The exhibition itself turns into an intensive place – a power place, where processes begin from and where they are retained, where experiences get connected and from where they disperse onto other contexts, where previously not-related actions and ideas gather and develop into new concepts that help us generate more responsible modes of existence and knowledge.

Additional exhibition venues

4.09.–12.09. & 14.10.–17.10.2021

Jasmina Cibic. Tear Down and Rebuild, 2015

Kopli folk house, Kopli 93 (entrance from the courtyard)

Opening times: Thu–Sun 16:00–20:00

Ticket information: free entrance 

Not accessible by wheelchair


Terike Haapoja. Muse, 2020

National Library of Estonia, Orange Group Room in the Information Centre, 5th floor

Tõnismägi 2 

Opening times: Mon–Fri 10:00–20:00, Sat 12:00–19:00

Ticket information: free entrance 

Accessible by wheelchair


Madlen Hirtentreu. Inn of the Accord, 2021

Original Sokos Hotel Viru, Viru väljak 4 

Opening times: Sat–Sun 15:00–19:00 

Ticket information: free entrance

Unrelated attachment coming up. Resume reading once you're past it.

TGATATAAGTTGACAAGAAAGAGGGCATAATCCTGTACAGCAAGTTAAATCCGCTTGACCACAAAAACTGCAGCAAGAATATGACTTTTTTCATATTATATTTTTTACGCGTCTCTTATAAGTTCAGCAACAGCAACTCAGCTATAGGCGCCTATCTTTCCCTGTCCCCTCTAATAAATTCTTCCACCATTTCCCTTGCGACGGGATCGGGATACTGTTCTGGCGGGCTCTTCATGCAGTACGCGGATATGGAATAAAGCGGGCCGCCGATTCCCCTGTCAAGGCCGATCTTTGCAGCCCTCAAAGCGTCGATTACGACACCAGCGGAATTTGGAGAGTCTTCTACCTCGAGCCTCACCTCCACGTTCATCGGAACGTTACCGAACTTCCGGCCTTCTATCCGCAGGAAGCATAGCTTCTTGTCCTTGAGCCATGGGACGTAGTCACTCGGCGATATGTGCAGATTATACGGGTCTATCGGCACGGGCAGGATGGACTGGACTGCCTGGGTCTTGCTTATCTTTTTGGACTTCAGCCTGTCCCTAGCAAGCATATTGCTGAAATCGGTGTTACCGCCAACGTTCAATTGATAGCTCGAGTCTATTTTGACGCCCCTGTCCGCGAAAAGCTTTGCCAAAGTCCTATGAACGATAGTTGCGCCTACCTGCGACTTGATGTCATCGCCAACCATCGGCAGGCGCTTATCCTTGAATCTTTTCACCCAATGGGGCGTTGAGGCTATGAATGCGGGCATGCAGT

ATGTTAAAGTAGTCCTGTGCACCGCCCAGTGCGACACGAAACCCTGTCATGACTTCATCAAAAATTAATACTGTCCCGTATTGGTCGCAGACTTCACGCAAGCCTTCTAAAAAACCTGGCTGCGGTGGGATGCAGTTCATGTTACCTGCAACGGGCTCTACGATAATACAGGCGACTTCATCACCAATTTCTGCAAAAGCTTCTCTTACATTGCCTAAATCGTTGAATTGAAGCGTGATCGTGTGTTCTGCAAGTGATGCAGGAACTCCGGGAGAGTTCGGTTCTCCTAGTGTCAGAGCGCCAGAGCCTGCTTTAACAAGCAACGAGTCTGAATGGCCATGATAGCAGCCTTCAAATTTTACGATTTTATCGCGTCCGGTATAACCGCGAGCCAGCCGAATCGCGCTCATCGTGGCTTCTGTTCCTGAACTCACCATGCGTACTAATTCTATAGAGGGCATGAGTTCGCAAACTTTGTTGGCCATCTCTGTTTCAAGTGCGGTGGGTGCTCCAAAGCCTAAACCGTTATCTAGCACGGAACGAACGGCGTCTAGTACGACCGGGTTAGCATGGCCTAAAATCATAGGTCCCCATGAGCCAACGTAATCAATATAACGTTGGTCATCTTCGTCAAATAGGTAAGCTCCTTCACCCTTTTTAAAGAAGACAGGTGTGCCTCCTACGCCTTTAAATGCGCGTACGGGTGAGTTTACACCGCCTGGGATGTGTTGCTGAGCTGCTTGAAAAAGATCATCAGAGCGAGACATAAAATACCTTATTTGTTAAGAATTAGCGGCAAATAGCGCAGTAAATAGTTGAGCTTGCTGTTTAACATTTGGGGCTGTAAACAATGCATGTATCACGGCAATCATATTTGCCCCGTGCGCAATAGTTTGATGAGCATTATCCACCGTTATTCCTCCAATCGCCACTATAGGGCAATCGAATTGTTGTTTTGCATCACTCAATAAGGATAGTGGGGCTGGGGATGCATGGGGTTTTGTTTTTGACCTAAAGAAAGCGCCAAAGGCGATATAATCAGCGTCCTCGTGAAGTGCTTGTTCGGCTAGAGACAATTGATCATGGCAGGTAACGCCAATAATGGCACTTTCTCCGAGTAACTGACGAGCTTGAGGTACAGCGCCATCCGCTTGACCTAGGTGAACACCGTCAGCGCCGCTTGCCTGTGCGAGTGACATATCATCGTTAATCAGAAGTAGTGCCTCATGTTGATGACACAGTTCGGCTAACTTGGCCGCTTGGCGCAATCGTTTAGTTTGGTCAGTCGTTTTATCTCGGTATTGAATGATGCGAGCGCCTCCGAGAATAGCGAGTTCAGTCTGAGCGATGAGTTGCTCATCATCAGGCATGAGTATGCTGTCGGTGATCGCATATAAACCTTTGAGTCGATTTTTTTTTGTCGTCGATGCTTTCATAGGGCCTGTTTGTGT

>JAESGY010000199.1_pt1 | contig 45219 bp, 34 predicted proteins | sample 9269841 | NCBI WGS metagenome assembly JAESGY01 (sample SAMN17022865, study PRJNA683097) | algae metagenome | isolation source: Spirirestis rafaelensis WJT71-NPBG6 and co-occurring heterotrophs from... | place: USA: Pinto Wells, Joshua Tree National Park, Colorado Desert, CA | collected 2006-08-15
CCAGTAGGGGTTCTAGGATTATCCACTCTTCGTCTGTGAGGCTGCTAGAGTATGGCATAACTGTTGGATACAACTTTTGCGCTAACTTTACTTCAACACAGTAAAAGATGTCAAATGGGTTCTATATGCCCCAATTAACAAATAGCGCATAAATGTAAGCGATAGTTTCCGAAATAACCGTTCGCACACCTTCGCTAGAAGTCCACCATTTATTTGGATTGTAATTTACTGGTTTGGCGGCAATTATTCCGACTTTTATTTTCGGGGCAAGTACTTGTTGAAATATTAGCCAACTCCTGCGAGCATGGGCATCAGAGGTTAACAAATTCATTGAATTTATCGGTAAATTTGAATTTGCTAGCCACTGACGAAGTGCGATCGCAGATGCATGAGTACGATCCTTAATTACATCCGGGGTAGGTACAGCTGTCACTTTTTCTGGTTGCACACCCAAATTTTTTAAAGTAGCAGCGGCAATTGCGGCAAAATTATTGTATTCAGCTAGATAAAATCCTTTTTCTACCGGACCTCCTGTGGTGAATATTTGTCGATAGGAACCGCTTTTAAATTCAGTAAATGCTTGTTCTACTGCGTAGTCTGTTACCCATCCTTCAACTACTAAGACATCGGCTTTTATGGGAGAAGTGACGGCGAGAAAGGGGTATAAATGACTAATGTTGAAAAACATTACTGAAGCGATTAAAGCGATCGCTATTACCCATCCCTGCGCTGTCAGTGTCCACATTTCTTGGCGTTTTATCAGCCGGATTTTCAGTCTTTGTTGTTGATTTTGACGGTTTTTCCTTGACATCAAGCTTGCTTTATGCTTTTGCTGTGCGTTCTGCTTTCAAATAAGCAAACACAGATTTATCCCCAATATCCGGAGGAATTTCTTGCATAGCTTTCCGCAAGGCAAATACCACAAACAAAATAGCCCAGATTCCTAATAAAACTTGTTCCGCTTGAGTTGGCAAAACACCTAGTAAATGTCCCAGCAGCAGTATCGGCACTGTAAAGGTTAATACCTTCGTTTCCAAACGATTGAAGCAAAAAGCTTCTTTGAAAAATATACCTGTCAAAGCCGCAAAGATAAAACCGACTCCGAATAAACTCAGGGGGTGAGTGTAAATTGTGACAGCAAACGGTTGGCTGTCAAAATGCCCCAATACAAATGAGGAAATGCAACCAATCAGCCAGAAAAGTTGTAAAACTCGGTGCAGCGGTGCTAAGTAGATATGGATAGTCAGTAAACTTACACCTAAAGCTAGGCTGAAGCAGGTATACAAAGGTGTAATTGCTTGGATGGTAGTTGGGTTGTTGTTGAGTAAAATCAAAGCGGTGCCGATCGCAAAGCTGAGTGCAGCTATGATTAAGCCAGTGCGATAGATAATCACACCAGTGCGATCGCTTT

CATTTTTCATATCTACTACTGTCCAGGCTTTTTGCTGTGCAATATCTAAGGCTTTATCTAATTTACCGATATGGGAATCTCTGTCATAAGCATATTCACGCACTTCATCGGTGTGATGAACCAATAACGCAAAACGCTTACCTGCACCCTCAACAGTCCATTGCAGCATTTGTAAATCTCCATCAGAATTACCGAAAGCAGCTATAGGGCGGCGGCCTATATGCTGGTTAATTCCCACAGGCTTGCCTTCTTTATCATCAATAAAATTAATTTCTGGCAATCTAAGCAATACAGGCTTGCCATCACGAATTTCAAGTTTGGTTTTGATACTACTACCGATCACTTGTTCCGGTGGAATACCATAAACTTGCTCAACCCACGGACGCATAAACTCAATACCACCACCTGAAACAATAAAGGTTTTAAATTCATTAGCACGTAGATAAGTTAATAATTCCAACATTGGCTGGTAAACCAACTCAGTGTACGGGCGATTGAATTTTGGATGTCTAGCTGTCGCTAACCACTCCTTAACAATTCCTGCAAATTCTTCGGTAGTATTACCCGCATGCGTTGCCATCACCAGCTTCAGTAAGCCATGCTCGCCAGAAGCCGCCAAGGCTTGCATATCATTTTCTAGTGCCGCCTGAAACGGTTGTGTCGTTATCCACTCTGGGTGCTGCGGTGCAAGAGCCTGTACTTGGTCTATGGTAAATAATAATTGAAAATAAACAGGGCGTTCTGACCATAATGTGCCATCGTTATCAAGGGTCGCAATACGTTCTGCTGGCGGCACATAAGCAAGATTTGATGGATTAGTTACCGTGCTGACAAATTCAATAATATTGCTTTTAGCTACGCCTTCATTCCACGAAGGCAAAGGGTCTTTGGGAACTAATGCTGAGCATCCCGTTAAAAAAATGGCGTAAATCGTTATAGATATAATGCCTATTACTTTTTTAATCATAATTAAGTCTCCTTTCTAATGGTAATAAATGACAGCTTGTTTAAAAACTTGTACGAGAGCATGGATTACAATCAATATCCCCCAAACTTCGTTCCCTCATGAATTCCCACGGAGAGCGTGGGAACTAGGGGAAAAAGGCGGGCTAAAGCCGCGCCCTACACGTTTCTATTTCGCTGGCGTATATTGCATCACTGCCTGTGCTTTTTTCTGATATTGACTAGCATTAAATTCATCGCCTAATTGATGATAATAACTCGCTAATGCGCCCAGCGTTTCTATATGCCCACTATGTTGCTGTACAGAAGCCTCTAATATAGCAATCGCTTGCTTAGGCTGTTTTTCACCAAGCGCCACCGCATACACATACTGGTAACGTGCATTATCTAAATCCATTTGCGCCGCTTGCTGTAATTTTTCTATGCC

Accessible by wheelchair


Anna Kaarma. Lasnamäe audio expedition: poetic meanings for a functional space


Accessible 24/7

Starting points in three bus stops in Lasnamäe district:

At the Kotka (city side) bus stop

The beginning of Kivila Park, at the towers of Kivila Street 1 and 3

End of Laagna canal from Ümera 60 towers

To access the sound expedition: 

Get the ECHOES app 

Search for “Lasnamäe Sound Expeditions” 

Register HERE

Intensive Geography
As a methodological approach to their research, TOK has employed the apparatus of intensive geography, a term coined by contemporary Russian philosopher and media researcher Mikhail Kurtov. Intensive geography builds upon the principles of humanitarian geography, analyzing the earth’s surface through the prism of human activity. Places that can both accumulate and disperse a variety of things and forms – collect objects or artifacts, gather and assemble individuals or groups, – Kurtov defines as intensive places. The terms “accumulating” and “dispersing” help us simultaneously capture the diversity of physical processes on Earth and the attitudes of humans to these processes. Intensive places allow us to see connections and overlapping between different layers and levels of reality, history, memory and contemporary political processes. They go far beyond common spaces of knowledge like a museum with an extensive collection – an ideologically-charged architectural monument repurposed due to shift of the economic paradigm, a neighborhood or a city constructed as a result of political occupation, an artificially created geological environment masking aftermath of toxic corporate actions or a community trying to collectively restore their language and memory for future generations can all be examples of an intensive place.